vintage sexist offensive ads

A sexist vintage ad from the 1970s, promoting some fancy two-tone men’s shoes.

Advertising has become an integral part of our socio-economic lives and it’s carefully designed to speak to the hearts and minds of consumers. It taps into our psyche, hopes, dreams, goals, and fears.

In this article, we will flip through the pages of history and look at some of the offensive or misogynistic print ads, from brands that tried to sell their products by promoting male chauvinism, sexism, and breeding the feeling of insecurity among women.

Vintage ads are a reflection of the past that shows the values of that time period. Early print advertisements were a lot more blatant, some of them so downright offensive that is hard to believe they actually went live. Imagine what the reaction would be if any of these advertisements were put up today?

However, regarding the sexist messages, Mad Men-style ad men knew what they were doing and they understood that sex sells, and so does controversy. As long as the advertisements did their job and moved products, companies would keep pushing the limits as far as they could. Even back then, people complained. But a few strongly-worded letters sent via postal mail to the company in question could easily be ignored.

Even modern-day ads objectify women, but there’s no way companies could get away with what they just did a few decades away. In some ads, the men grope their wives, tread on them and blow smoke in their faces.

Major brands like Kellogg’s featured sexist slogans, like “The Harder A Wife Works, The Cuter She Looks.” The advert for Volkswagen boasts of the firm’s hard-wearing cars, beginning simply: “Women are soft and gentle, but they hit things”. Other companies promoted pseudoscience that we now know to be utter rubbish. 7-Up told moms to add the soda to their babies’ milk. Camel cigarettes were marketed as “the doctor’s favorite brand”.

vintage sexist offensive ads

This ad for pants depicted a woman as a tiger-skin rug, boasting: ‘After one look at his Mr Leggs slacks, she was ready to have him walk all over her’.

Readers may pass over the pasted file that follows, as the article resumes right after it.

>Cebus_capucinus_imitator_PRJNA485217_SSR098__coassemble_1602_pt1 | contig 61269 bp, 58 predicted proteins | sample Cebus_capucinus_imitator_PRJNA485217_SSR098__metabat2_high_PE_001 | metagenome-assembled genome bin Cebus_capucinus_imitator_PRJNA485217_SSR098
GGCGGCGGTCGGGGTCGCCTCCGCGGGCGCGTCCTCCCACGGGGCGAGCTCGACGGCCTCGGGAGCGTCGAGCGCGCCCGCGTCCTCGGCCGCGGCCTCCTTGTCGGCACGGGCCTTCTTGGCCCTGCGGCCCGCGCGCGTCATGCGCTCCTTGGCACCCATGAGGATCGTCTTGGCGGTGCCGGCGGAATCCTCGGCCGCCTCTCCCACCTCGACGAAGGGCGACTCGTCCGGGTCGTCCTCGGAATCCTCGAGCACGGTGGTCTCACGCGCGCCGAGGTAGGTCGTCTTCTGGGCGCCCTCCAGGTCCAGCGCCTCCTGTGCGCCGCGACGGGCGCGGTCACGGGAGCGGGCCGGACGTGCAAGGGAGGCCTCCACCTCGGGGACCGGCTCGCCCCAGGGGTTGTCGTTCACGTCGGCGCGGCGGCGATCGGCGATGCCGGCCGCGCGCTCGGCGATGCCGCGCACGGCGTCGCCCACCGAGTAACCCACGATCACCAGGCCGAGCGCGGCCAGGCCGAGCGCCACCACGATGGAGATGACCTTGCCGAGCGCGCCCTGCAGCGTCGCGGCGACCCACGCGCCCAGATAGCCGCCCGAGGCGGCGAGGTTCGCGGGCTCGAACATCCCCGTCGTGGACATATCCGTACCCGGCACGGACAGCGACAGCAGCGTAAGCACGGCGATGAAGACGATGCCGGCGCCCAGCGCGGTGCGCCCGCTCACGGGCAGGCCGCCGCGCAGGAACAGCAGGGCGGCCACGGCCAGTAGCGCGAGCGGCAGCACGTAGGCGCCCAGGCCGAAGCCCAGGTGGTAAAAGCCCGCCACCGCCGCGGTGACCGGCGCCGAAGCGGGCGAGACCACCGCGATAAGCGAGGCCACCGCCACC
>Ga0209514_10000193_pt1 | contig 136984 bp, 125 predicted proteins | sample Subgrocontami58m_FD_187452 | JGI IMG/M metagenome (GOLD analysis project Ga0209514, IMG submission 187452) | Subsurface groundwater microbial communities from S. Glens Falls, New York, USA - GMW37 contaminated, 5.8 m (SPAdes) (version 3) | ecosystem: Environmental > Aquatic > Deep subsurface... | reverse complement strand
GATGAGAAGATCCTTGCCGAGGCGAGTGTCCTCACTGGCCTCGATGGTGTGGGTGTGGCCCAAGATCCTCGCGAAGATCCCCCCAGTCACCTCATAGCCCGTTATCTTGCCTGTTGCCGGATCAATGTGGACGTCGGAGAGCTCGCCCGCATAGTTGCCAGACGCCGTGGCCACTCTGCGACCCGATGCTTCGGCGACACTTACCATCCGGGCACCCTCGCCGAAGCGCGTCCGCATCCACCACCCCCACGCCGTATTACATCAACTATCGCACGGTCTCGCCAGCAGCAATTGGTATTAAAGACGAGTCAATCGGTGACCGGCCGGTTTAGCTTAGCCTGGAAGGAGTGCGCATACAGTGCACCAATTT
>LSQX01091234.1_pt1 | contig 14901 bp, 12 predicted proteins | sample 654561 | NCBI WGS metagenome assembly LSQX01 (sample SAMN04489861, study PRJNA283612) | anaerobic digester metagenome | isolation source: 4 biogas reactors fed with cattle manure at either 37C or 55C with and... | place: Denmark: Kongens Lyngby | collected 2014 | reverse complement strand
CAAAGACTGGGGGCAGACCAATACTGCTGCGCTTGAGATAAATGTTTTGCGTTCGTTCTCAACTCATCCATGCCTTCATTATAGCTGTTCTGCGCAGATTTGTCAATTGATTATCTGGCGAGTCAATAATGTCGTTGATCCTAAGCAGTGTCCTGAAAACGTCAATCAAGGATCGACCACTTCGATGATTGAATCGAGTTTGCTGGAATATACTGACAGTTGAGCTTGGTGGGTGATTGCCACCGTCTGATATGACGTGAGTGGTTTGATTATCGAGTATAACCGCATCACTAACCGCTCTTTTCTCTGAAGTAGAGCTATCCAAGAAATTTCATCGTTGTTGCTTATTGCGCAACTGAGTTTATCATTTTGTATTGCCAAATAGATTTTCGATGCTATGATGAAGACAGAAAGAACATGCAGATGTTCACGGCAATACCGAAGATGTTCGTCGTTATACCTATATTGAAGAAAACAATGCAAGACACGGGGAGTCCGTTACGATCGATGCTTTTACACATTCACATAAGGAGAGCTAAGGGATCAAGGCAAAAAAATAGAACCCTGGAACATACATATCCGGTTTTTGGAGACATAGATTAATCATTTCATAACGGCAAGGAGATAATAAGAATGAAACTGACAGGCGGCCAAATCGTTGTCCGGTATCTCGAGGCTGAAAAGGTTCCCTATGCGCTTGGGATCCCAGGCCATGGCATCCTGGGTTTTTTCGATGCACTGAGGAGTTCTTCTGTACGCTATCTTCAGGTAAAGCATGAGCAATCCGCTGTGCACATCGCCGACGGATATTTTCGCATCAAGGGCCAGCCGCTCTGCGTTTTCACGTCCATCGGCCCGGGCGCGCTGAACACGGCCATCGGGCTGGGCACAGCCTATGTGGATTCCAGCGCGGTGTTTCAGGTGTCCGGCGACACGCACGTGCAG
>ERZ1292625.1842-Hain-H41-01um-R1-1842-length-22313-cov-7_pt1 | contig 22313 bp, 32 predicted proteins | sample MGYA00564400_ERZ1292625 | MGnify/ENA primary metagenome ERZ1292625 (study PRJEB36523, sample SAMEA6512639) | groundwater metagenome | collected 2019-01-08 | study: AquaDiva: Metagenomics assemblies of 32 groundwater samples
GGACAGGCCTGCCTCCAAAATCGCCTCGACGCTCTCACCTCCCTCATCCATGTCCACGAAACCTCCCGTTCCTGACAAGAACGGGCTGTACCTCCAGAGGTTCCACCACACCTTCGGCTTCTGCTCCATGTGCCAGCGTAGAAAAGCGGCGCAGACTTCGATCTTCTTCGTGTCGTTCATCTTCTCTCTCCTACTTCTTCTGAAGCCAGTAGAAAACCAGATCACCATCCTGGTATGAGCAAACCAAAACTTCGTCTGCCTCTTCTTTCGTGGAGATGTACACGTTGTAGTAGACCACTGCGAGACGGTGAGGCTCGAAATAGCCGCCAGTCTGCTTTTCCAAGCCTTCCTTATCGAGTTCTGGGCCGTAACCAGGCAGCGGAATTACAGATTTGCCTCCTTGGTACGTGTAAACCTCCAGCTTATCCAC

vintage sexist offensive ads

“Don’t worry darling, you didn’t burn the beer!”. A sexist vintage advert from Schlitz.

vintage sexist offensive ads

A creepy vintage Pitney Bowe Postage Meter. “Is it always illegal to kill a woman?”

vintage sexist offensive ads

“More doctors smoke Camels than any other cigarette”.

vintage sexist offensive ads

“So the harder a wife works, the cuter she looks!”. 1939.

vintage sexist offensive ads

“If your husband ever finds out you’re not ‘store-testing’ for fresher coffee…” starts this ad that ran in LIFE magazine back in August 1952.

vintage sexist offensive ads

“Blow in her face and she’ll follow you anywhere”.
By Tipalet in the 1960s.

vintage sexist offensive ads

“Show her it’s a man’s world”. Van Heusen Man’s World ties: “For men only! … brand new man-talking, power-packed patterns that tell her it’s a man’s world… and make her so happy it is.” 1951.

vintage sexist offensive ads

There were even ads that promoted sugary drinks for toddlers, asking: ‘How soon is too soon? Not soon enough’.

vintage sexist offensive ads

Light up Mom! This ad claimed ‘you need never feel over-smoked’. Perhaps they hadn’t heard of lung cancer.

vintage sexist offensive ads

‘Men are better than women!’ This advert for sweaters said wives were ‘a bit of a drag’ on a mountain.

vintage sexist offensive ads

“It’s yours with this quick, fresh lift”.

vintage sexist offensive ads

Do you seek a woman who can completely take care of every aspect of your household cleaning? We’ll then its time to get the Addis Wedding Set.